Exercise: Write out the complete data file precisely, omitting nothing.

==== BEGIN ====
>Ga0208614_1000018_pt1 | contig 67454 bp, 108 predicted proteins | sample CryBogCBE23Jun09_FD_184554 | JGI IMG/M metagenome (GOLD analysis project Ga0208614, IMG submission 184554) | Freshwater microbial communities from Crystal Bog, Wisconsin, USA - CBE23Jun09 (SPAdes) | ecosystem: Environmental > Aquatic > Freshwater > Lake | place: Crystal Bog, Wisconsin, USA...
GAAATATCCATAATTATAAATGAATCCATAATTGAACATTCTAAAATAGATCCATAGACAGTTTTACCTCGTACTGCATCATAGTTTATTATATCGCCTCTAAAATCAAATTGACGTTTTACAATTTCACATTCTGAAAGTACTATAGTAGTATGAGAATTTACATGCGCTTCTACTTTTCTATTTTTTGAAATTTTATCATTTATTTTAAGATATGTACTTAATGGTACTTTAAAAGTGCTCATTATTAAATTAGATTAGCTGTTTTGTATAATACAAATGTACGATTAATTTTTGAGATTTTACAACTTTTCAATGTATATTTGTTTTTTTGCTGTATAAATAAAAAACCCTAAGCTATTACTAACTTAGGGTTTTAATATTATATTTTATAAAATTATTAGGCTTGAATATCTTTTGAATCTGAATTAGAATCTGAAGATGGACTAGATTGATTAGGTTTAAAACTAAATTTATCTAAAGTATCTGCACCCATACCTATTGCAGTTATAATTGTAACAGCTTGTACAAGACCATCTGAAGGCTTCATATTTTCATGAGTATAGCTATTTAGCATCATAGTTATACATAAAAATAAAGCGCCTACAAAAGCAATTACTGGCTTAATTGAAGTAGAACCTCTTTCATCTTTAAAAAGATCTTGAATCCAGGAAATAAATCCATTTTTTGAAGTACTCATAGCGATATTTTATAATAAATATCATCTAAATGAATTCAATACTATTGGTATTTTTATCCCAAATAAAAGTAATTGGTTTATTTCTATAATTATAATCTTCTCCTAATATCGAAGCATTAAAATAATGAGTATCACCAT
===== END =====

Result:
>Ga0208614_1000018_pt1 | contig 67454 bp, 108 predicted proteins | sample CryBogCBE23Jun09_FD_184554 | JGI IMG/M metagenome (GOLD analysis project Ga0208614, IMG submission 184554) | Freshwater microbial communities from Crystal Bog, Wisconsin, USA - CBE23Jun09 (SPAdes) | ecosystem: Environmental > Aquatic > Freshwater > Lake | place: Crystal Bog, Wisconsin, USA...
GAAATATCCATAATTATAAATGAATCCATAATTGAACATTCTAAAATAGATCCATAGACAGTTTTACCTCGTACTGCATCATAGTTTATTATATCGCCTCTAAAATCAAATTGACGTTTTACAATTTCACATTCTGAAAGTACTATAGTAGTATGAGAATTTACATGCGCTTCTACTTTTCTATTTTTTGAAATTTTATCATTTATTTTAAGATATGTACTTAATGGTACTTTAAAAGTGCTCATTATTAAATTAGATTAGCTGTTTTGTATAATACAAATGTACGATTAATTTTTGAGATTTTACAACTTTTCAATGTATATTTGTTTTTTTGCTGTATAAATAAAAAACCCTAAGCTATTACTAACTTAGGGTTTTAATATTATATTTTATAAAATTATTAGGCTTGAATATCTTTTGAATCTGAATTAGAATCTGAAGATGGACTAGATTGATTAGGTTTAAAACTAAATTTATCTAAAGTATCTGCACCCATACCTATTGCAGTTATAATTGTAACAGCTTGTACAAGACCATCTGAAGGCTTCATATTTTCATGAGTATAGCTATTTAGCATCATAGTTATACATAAAAATAAAGCGCCTACAAAAGCAATTACTGGCTTAATTGAAGTAGAACCTCTTTCATCTTTAAAAAGATCTTGAATCCAGGAAATAAATCCATTTTTTGAAGTACTCATAGCGATATTTTATAATAAATATCATCTAAATGAATTCAATACTATTGGTATTTTTATCCCAAATAAAAGTAATTGGTTTATTTCTATAATTATAATCTTCTCCTAATATCGAAGCATTAAAATAATGAGTATCACCAT